Neither subsections (5) or (7) of sec. 66.29, Stats. delineates the circumstances in which a municipality may retain a bidder's bid deposit as a forfeiture. Subsection (7) does not mention forfeiture. Subsection (5) states in relevant part, ". . . and in case of forfeiture, shall not be entitled to recover the moneys or certified check forfeited as liquidated damages unless . . . ." (Emphasis added.)

In other cases involving 66.29 (5) cited by the village the bids in question were accepted and are therefore distinguishable. L. G. Arnold, Inc. v. Hudson, 215 Wis. 2d 5, 254 N.W.2d 108 (1934); Krasin v. Almond, 233 Wis. 513, 290 N.W. 152 (1940).

[7]

In the case before us the bid was not accepted. The forfeiture provision never came into play. Because the bid was not accepted, the questions as to whether Mr. Gaastra shall have given written notice or whether the errors in his bid were due to his negligence need not be reached.

By the Court.Judgment affirmed.

NOTES

[1] "61.55 Contracts involving over $1,000; how let; exception. All contracts for public construction in any such village, exceeding $1,000, shall be let by the village board to the lowest responsible bidder in accordance with s. 66.29 insofar as said section may be applicable. This provision and s. 144.04 are not mandatory for the repair and reconstruction of public facilities when damage or threatened damage thereto creates an emergency, as determined by resolution of the village board, in which the public health or welfare of the village is endangered. Whenever the village board by majority vote at a regular or special meeting declares that an emergency no longer exists, this exemption no longer applies."

[2] The pertinent portions are as follows:

"66.29 Public works, contracts, bids. . . . (5) Corrections of Errors in Bids. . . . In case any such person shall make an error or omission or mistake, and shall discover the same after the bids are opened, he shall immediately and without delay give written notice and make known the fact of such mistake, omission or error which has been committed and submit to the municipality, board, public body or officers thereof, clear and satisfactory evidence of such mistake, omission or error and that the same was not caused by any careless act or omission on his part in the exercise of ordinary care in examining the plans, specifications, and conforming with the provisions of this section, and in case of forfeiture, shall not be entitled to recover the moneys or certified check forfeited as liquidated damages unless he shall prove before a court of competent jurisdiction in an action brought for the recovery of the amount forfeited, that in making the mistake, error or omission he was free from carelessness, negligence or inexcusable neglect.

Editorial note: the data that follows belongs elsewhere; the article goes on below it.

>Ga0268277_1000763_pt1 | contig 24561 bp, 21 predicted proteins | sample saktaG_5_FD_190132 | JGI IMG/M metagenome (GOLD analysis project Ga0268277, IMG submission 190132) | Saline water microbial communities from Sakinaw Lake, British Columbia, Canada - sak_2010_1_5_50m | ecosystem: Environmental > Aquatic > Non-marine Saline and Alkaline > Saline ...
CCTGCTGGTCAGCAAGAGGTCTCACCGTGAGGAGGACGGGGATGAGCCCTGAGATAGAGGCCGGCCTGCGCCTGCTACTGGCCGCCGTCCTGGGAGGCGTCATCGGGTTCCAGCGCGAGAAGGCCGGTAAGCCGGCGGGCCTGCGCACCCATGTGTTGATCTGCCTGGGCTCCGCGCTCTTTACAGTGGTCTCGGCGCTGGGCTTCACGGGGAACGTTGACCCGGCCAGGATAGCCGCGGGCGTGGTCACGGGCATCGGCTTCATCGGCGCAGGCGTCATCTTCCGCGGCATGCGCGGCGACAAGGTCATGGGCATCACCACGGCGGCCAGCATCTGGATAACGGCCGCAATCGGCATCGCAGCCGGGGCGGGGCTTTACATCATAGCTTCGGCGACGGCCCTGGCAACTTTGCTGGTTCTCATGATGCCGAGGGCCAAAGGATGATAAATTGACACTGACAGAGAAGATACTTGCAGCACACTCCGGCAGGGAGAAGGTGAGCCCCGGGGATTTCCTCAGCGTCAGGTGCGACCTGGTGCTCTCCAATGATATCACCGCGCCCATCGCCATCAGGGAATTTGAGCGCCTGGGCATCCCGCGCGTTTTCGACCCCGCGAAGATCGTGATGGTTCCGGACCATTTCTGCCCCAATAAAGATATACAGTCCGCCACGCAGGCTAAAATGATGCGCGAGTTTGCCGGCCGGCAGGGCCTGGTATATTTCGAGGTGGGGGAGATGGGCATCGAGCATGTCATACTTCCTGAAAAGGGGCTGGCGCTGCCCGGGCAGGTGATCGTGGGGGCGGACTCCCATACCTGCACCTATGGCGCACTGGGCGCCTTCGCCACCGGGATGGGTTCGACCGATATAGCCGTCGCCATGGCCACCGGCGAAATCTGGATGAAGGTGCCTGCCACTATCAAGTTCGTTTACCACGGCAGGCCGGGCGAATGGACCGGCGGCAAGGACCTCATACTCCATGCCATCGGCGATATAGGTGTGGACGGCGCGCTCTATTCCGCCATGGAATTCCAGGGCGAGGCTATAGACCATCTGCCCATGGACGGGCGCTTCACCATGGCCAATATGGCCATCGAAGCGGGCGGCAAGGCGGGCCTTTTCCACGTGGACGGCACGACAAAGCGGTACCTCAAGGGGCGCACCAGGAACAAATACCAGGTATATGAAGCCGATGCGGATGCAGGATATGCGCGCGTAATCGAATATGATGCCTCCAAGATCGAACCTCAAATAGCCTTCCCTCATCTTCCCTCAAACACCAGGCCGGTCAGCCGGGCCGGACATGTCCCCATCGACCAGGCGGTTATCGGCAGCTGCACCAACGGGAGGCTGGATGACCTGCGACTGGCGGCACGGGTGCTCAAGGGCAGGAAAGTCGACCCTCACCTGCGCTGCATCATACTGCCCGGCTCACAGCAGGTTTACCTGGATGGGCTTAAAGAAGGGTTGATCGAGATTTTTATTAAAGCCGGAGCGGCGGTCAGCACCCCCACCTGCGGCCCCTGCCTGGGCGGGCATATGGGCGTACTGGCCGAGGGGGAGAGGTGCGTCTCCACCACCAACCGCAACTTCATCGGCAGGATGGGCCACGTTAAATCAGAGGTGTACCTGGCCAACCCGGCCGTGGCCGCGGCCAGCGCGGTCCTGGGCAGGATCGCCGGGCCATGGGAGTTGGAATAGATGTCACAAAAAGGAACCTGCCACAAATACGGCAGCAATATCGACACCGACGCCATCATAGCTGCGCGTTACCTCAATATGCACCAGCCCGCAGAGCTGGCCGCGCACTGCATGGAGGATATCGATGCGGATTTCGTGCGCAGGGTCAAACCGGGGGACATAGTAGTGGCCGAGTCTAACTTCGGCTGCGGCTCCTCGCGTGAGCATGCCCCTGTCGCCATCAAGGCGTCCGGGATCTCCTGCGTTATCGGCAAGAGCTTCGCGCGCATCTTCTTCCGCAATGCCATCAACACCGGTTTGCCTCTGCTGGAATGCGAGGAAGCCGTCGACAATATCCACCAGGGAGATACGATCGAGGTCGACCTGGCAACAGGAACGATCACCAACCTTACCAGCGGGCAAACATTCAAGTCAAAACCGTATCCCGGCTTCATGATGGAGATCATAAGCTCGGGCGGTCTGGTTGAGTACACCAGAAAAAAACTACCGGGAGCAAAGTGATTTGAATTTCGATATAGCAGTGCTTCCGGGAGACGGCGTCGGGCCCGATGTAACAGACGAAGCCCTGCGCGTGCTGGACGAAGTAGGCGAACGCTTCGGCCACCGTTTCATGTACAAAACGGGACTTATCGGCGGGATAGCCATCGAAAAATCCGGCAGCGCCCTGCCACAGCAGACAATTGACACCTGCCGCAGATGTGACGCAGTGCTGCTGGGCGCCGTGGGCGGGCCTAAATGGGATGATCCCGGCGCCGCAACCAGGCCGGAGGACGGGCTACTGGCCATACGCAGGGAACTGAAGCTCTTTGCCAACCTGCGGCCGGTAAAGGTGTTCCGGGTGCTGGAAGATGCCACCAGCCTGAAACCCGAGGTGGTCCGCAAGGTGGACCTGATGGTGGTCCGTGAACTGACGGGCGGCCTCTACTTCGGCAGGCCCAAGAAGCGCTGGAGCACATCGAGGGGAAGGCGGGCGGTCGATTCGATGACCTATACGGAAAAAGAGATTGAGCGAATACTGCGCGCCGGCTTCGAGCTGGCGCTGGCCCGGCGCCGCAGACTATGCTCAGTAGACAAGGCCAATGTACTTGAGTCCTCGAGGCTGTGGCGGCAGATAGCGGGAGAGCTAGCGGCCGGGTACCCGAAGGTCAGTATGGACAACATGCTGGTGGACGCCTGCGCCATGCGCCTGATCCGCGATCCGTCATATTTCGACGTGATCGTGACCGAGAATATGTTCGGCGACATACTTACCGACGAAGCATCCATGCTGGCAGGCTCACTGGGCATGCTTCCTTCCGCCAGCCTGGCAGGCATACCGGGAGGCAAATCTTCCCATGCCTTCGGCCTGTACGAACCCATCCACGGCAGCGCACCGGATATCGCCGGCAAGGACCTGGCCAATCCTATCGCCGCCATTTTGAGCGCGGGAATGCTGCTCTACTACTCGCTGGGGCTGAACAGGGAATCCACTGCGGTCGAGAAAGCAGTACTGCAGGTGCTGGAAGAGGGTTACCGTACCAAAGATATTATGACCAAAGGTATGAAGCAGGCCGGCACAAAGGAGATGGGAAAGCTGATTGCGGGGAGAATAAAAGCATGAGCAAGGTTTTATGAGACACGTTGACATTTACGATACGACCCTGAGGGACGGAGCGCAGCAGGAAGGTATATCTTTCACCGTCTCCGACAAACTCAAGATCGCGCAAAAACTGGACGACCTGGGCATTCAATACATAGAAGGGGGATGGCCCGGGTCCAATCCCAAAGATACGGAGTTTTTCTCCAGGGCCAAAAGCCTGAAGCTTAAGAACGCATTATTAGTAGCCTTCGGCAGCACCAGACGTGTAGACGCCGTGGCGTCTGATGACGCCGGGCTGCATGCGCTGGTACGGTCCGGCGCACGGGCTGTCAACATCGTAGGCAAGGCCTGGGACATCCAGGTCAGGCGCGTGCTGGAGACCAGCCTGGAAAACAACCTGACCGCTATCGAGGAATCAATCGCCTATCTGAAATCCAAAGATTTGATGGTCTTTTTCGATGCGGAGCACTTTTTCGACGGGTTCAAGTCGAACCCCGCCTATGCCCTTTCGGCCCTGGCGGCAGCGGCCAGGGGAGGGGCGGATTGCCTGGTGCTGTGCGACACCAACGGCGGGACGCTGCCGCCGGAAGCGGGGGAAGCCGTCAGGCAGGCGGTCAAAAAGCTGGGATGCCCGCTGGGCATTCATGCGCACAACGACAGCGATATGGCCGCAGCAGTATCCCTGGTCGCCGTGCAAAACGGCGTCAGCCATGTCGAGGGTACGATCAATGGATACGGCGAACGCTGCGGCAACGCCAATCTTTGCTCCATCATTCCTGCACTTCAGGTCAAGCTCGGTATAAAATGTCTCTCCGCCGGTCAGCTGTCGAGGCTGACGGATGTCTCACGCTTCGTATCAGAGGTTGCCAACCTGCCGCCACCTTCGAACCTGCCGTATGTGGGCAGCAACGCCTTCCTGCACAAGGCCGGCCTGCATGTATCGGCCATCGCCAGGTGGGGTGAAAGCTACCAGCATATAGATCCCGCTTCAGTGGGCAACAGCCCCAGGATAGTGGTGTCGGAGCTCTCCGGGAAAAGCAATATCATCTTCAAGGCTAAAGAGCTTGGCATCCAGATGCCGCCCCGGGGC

"(7) Bidder's Certificate. On all contracts the bidder, shall incorporate and make a part of his proposal for the doing of any work or labor or the furnishing of any material in or about any public work or contract of the municipality a sworn statement by himself, or if not an individual by one authorized, that he has examined and carefully prepared said proposal from the plans and specifications and has checked the same in detail before submitting said proposal or bid to the municipality, board, department or officer charged with the letting of bids and also at the same time as a part of said proposal, submit a list of the subcontractors he proposed to contract with, and the class of work to be performed by each, provided that to qualify for such listing such subcontractor must first submit his bid in writing, to the general contractor at least 48 hours prior to the time of the bid closing, which list shall not be added to nor altered without the written consent of the municipality. A proposal of a bidder shall not be invalid if any subcontractor and the class of work to be performed by such subcontractor has been omitted from a proposal; such omission shall be considered as inadvertent, or that the bidder will perform the work himself."

[3] 63 C.J.S. Municipal Corporations, sec. 1152; see 10 McQuillin Mun. Corp., sec. 29.66 (3rd ed. 1966).